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Yellowjacket Mimic - Temnostoma alternans - female

Yellowjacket Mimic - Temnostoma alternans - Female
Harvard, Worcester County, Massachusetts, USA
June 17, 2005
Size: about 20mm
I thought this was a queen jellowjacket. It was the same size, but appeared just a little darker than it should be for a yellowjacket, and the wings are brown. Any ideas what this might be?

Thanks Tony

per Richard's remark placing this in the vespiforme group, and seeing an identical looking fly in Marshall's book (1) labelled T. vespiforme.

The 2 yellow spots
on the top of the thorax suggests this is T. alternans, Fig 7 in Marshall's book (p.470) and not vespiforme

Maybe the best Yellowjacket mimic.
Temnostoma species of the rightly named "Vespiforme" group are probably the best existing imitators of Yellowjacket queens in the current Dipteran fauna. Indeed, telling them apart in flight is virtually impossible, even from very close. Also the humming sound is alike, contrary to many other hoverflies whose "buzz" is clearly higher-ptiched than that of an average wasp-queen.
The black, specialized forelegs are held just like the antennae of a true wasp, and even on the ground, the fly often moves them in the same way a yellowjacket does with its antennae.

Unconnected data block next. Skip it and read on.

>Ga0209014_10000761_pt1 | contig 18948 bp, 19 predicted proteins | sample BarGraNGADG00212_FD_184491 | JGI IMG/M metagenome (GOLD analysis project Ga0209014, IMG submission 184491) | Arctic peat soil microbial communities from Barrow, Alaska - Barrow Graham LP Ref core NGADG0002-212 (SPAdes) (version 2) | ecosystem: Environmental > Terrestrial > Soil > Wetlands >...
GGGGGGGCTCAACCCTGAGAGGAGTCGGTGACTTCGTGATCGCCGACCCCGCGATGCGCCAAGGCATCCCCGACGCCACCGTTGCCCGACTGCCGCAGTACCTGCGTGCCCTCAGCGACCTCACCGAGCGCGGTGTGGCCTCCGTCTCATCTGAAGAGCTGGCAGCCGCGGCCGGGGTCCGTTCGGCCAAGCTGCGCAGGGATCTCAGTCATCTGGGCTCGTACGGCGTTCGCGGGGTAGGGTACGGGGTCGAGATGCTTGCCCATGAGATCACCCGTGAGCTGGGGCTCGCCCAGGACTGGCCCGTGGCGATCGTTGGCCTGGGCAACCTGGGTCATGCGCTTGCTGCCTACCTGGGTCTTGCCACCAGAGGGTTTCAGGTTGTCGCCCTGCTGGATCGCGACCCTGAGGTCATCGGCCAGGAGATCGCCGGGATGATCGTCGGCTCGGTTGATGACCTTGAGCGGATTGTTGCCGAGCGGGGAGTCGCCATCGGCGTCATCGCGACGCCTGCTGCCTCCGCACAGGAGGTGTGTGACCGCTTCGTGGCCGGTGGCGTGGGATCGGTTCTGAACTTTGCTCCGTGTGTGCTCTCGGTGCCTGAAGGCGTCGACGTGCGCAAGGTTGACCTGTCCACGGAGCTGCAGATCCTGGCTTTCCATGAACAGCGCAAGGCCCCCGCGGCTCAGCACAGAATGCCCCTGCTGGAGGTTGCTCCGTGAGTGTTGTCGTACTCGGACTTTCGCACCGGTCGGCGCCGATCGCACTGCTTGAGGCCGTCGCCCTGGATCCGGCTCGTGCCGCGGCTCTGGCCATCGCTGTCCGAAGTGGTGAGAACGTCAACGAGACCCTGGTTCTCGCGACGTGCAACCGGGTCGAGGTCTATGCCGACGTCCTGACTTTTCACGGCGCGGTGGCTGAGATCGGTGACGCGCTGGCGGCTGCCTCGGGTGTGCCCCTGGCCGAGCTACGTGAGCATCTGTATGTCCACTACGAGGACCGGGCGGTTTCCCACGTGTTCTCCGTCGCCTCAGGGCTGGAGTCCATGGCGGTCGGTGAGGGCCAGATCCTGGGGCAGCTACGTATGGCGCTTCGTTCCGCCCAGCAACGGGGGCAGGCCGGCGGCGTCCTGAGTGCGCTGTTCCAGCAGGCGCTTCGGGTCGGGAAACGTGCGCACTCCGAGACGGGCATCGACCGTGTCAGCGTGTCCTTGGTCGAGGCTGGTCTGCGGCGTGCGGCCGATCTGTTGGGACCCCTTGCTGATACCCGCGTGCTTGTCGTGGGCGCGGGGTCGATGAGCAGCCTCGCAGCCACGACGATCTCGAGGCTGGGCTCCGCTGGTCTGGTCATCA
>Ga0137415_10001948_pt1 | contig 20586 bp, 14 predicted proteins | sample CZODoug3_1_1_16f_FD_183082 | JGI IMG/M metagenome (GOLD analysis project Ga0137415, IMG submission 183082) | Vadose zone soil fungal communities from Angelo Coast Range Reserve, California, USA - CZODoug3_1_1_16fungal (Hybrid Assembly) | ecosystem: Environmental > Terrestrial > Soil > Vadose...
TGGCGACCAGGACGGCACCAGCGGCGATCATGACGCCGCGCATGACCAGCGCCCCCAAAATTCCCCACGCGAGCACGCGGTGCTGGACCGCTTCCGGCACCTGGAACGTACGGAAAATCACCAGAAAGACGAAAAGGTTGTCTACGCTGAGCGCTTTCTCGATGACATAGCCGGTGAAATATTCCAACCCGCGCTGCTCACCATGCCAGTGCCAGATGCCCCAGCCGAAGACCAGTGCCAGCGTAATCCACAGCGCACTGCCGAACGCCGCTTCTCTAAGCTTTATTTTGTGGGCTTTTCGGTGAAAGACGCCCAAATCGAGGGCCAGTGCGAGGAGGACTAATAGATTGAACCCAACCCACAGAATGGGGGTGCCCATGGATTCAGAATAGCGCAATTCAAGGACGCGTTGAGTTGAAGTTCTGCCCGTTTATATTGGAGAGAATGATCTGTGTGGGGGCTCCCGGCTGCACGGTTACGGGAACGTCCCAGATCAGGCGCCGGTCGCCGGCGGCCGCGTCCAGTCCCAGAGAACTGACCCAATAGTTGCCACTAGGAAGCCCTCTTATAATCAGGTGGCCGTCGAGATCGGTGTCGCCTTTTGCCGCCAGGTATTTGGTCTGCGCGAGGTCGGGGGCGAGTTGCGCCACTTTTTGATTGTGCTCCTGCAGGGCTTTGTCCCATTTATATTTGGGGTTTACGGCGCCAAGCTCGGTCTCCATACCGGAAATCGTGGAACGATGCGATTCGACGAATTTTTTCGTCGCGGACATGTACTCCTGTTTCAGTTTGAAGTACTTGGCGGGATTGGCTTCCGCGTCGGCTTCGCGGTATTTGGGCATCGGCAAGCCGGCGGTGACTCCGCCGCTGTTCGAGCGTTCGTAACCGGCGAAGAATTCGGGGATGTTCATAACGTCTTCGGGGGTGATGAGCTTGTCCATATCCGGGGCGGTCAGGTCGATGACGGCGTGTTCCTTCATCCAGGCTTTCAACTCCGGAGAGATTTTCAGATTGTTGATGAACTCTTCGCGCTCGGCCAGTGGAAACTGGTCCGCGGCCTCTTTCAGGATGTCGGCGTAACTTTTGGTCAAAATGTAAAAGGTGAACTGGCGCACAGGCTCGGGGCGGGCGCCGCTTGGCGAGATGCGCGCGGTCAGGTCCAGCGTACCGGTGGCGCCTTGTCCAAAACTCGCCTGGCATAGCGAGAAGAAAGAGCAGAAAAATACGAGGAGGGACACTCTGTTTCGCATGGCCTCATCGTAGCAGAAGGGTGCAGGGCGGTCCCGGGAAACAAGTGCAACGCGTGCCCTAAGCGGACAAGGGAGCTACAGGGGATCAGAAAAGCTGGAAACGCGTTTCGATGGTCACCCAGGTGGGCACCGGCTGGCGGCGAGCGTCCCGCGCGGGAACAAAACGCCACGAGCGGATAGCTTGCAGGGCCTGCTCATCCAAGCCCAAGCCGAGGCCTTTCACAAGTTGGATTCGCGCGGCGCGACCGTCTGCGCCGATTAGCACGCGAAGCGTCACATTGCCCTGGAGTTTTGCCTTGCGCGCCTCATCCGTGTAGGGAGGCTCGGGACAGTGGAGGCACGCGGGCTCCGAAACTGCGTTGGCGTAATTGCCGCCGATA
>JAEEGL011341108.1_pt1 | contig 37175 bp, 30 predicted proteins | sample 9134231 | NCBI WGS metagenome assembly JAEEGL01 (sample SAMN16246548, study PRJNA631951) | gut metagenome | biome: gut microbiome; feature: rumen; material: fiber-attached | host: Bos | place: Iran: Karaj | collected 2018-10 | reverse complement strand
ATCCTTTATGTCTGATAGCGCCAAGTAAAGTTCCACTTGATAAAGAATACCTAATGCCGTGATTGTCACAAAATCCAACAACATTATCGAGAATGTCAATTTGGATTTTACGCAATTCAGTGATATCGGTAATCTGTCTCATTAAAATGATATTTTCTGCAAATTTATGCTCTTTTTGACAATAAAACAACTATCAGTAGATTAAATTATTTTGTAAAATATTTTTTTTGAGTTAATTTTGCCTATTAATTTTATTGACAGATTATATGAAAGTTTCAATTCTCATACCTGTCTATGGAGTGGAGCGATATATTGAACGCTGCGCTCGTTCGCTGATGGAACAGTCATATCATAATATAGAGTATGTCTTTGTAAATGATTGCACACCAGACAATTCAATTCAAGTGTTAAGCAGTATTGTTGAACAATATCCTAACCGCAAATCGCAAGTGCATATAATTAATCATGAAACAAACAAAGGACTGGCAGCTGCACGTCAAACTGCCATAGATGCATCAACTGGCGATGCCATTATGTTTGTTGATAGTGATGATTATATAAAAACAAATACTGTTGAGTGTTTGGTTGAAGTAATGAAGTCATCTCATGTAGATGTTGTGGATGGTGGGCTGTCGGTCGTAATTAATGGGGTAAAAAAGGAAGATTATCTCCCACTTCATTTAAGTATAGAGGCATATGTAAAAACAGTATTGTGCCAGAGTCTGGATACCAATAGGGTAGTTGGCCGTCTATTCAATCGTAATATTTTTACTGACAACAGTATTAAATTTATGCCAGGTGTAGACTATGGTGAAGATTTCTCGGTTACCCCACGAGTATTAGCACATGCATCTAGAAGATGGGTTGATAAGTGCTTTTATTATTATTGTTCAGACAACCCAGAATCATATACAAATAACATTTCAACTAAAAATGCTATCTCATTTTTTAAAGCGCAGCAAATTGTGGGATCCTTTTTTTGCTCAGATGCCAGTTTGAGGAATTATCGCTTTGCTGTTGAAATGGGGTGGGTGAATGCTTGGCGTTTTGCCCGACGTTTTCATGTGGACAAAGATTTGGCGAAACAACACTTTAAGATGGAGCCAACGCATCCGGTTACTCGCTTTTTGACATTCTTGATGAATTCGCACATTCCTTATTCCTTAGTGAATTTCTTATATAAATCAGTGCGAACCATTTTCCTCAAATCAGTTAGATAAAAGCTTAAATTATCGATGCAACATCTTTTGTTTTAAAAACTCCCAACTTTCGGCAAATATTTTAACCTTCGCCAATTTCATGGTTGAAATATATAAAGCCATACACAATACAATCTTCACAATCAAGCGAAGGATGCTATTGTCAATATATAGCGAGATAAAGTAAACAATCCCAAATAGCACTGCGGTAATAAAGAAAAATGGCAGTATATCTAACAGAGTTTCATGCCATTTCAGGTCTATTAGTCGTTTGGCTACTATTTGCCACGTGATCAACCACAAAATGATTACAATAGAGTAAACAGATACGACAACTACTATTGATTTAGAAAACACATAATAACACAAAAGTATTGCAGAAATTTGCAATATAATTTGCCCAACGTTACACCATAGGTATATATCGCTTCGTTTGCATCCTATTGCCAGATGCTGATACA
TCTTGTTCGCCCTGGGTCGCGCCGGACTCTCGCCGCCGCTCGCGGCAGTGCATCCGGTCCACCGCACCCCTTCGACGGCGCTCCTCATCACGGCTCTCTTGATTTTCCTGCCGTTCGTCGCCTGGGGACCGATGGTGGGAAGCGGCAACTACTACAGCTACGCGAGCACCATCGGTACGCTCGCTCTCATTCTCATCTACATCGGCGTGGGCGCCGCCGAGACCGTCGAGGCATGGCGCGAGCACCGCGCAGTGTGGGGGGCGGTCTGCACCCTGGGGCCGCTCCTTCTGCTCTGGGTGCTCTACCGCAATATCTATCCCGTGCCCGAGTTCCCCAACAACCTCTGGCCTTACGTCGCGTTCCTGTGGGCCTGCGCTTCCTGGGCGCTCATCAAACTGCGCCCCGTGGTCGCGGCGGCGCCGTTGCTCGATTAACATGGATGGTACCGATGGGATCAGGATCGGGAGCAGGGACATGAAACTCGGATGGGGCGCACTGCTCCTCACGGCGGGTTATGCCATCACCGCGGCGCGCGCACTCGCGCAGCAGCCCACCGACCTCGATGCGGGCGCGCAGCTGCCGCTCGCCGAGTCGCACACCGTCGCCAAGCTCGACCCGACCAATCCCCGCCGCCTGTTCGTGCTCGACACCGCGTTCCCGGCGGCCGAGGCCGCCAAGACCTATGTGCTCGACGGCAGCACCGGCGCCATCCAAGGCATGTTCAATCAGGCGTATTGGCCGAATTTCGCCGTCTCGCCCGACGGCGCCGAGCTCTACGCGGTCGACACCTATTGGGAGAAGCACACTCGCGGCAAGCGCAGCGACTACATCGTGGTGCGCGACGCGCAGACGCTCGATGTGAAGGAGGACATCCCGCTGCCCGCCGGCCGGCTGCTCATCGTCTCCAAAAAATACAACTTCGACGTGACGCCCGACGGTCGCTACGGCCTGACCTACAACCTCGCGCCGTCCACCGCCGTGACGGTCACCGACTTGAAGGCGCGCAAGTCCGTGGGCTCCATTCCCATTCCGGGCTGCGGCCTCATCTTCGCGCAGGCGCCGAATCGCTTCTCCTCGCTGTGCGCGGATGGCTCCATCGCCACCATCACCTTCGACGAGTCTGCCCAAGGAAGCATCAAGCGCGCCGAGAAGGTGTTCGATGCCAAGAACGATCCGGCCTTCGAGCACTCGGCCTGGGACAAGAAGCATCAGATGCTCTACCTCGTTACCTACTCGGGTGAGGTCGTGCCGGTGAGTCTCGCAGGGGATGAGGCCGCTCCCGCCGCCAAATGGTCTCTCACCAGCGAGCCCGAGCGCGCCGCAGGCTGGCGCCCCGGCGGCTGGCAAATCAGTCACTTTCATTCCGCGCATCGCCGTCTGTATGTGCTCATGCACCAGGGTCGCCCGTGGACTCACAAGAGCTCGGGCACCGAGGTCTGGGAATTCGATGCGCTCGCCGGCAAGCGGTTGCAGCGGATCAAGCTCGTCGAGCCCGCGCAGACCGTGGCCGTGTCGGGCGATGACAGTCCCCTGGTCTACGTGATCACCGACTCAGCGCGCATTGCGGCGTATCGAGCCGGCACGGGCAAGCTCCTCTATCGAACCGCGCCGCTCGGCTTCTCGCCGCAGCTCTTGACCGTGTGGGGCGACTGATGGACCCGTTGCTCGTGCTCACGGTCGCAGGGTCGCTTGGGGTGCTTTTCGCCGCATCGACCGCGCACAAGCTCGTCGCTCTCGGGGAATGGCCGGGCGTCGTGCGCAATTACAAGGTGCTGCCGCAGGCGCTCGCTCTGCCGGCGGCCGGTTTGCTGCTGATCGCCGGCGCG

Other Temnostoma pictures of this guide shows species of the "Bombylans" group, i.e. darker, more slender species which rather mimic solitary wasps, as Mr. Eaton states.

Moved to guide
Nice shot! It is different enough from the other two images of Temnostoma in the quide that it must be a different species in that genus.
Moved to guide. It is a female.

Syrphid, genus Temnostoma!
Hello Tom,
It is a mimic indeed, and it belongs to the Syrphids. This female is in the genus Temnostoma, of which there are 10 species in the Nearctic. Interesting is that these flies use their first pair of legs like a kind of pseudo-antennae, and they wave with them like a wasp would do with its antennae!
Gerard Pennards

Thanks Gerard, I thought it might be a fly, but had no idea what kind.

looks like
a fly, diptera, to us. One pair of wings and the face of a fly!

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